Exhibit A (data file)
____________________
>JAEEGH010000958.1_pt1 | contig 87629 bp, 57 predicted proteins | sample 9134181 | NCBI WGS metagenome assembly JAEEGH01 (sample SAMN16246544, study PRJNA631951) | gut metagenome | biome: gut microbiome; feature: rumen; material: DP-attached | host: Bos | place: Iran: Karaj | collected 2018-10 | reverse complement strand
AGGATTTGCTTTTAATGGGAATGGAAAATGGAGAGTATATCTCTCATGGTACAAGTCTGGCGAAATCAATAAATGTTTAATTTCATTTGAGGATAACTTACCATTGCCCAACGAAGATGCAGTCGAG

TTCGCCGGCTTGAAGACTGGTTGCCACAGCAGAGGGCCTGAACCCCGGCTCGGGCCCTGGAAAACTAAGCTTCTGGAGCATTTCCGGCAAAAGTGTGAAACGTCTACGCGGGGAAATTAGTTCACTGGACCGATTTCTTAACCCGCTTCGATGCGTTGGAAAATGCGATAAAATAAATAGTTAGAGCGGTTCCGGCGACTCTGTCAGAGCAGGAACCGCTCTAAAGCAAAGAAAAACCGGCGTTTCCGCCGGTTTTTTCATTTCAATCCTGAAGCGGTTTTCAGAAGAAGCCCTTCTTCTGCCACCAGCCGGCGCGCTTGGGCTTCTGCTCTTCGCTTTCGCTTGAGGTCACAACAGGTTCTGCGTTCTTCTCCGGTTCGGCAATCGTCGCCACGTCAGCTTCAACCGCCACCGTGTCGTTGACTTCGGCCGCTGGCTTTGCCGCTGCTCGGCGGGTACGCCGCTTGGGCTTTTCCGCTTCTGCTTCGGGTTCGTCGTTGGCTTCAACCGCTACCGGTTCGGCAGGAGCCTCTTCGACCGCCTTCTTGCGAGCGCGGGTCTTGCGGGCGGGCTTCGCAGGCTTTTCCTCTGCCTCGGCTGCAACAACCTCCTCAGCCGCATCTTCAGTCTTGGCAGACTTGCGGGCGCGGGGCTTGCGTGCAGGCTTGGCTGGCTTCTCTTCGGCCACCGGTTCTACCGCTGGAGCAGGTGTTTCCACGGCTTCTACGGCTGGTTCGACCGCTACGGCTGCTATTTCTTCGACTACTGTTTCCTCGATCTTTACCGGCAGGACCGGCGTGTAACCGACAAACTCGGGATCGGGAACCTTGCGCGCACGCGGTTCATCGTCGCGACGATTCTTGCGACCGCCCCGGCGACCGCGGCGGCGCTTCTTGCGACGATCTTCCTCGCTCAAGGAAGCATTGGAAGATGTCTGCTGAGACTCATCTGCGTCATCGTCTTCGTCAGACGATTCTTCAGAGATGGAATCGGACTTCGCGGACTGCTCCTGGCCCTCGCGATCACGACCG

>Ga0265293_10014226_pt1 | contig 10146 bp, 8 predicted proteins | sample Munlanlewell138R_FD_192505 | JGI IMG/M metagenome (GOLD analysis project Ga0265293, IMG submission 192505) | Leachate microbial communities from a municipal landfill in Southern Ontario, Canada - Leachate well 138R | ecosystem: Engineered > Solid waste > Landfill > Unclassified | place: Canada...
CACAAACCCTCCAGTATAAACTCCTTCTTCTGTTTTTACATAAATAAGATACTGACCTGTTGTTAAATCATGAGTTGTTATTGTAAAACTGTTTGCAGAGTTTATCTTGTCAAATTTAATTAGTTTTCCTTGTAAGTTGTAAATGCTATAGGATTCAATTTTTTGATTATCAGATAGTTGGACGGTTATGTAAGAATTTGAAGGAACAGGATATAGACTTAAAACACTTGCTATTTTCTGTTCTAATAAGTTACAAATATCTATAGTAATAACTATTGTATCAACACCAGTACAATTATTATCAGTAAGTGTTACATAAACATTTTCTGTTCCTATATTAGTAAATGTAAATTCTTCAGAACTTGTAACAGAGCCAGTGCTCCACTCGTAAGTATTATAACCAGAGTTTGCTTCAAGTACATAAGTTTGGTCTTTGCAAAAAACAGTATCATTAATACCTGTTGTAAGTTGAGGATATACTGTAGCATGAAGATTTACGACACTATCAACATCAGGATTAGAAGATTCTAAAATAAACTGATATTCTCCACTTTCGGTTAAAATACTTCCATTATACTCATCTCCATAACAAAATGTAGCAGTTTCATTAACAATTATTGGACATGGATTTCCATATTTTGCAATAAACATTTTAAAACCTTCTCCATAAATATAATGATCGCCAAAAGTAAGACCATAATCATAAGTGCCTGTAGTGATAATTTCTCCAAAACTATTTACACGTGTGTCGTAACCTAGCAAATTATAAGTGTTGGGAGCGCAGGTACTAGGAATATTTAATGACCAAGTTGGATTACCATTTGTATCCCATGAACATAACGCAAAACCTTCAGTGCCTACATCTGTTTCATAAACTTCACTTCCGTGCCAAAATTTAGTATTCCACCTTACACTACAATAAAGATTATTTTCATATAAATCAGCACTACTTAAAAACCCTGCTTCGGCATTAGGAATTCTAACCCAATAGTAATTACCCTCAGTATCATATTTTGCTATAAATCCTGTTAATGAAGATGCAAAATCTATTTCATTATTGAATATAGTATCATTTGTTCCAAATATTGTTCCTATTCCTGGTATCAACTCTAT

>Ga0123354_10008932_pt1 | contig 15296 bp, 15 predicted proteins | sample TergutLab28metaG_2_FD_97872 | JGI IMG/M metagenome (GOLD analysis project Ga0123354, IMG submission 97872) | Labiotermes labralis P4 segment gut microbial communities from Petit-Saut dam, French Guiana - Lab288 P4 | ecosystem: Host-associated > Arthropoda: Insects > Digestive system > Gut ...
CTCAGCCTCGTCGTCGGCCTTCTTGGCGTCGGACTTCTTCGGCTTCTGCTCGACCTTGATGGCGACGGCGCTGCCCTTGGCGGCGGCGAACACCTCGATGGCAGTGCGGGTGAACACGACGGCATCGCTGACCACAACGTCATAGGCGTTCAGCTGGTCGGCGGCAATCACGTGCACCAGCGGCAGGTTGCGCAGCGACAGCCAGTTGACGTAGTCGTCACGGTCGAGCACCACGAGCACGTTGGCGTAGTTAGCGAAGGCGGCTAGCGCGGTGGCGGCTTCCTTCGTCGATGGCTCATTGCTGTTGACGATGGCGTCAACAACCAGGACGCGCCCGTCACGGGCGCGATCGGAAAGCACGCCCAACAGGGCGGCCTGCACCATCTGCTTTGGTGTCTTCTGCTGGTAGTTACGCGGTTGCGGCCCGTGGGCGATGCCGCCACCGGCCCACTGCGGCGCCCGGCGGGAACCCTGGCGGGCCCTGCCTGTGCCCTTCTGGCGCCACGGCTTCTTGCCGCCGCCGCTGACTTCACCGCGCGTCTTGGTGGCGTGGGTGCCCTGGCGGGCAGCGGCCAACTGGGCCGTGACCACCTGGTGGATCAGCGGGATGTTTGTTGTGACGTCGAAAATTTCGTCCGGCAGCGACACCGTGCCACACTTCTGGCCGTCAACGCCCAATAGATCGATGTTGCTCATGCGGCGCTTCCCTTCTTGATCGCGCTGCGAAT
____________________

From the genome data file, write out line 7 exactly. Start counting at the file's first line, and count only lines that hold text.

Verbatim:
CTCAGCCTCGTCGTCGGCCTTCTTGGCGTCGGACTTCTTCGGCTTCTGCTCGACCTTGATGGCGACGGCGCTGCCCTTGGCGGCGGCGAACACCTCGATGGCAGTGCGGGTGAACACGACGGCATCGCTGACCACAACGTCATAGGCGTTCAGCTGGTCGGCGGCAATCACGTGCACCAGCGGCAGGTTGCGCAGCGACAGCCAGTTGACGTAGTCGTCACGGTCGAGCACCACGAGCACGTTGGCGTAGTTAGCGAAGGCGGCTAGCGCGGTGGCGGCTTCCTTCGTCGATGGCTCATTGCTGTTGACGATGGCGTCAACAACCAGGACGCGCCCGTCACGGGCGCGATCGGAAAGCACGCCCAACAGGGCGGCCTGCACCATCTGCTTTGGTGTCTTCTGCTGGTAGTTACGCGGTTGCGGCCCGTGGGCGATGCCGCCACCGGCCCACTGCGGCGCCCGGCGGGAACCCTGGCGGGCCCTGCCTGTGCCCTTCTGGCGCCACGGCTTCTTGCCGCCGCCGCTGACTTCACCGCGCGTCTTGGTGGCGTGGGTGCCCTGGCGGGCAGCGGCCAACTGGGCCGTGACCACCTGGTGGATCAGCGGGATGTTTGTTGTGACGTCGAAAATTTCGTCCGGCAGCGACACCGTGCCACACTTCTGGCCGTCAACGCCCAATAGATCGATGTTGCTCATGCGGCGCTTCCCTTCTTGATCGCGCTGCGAAT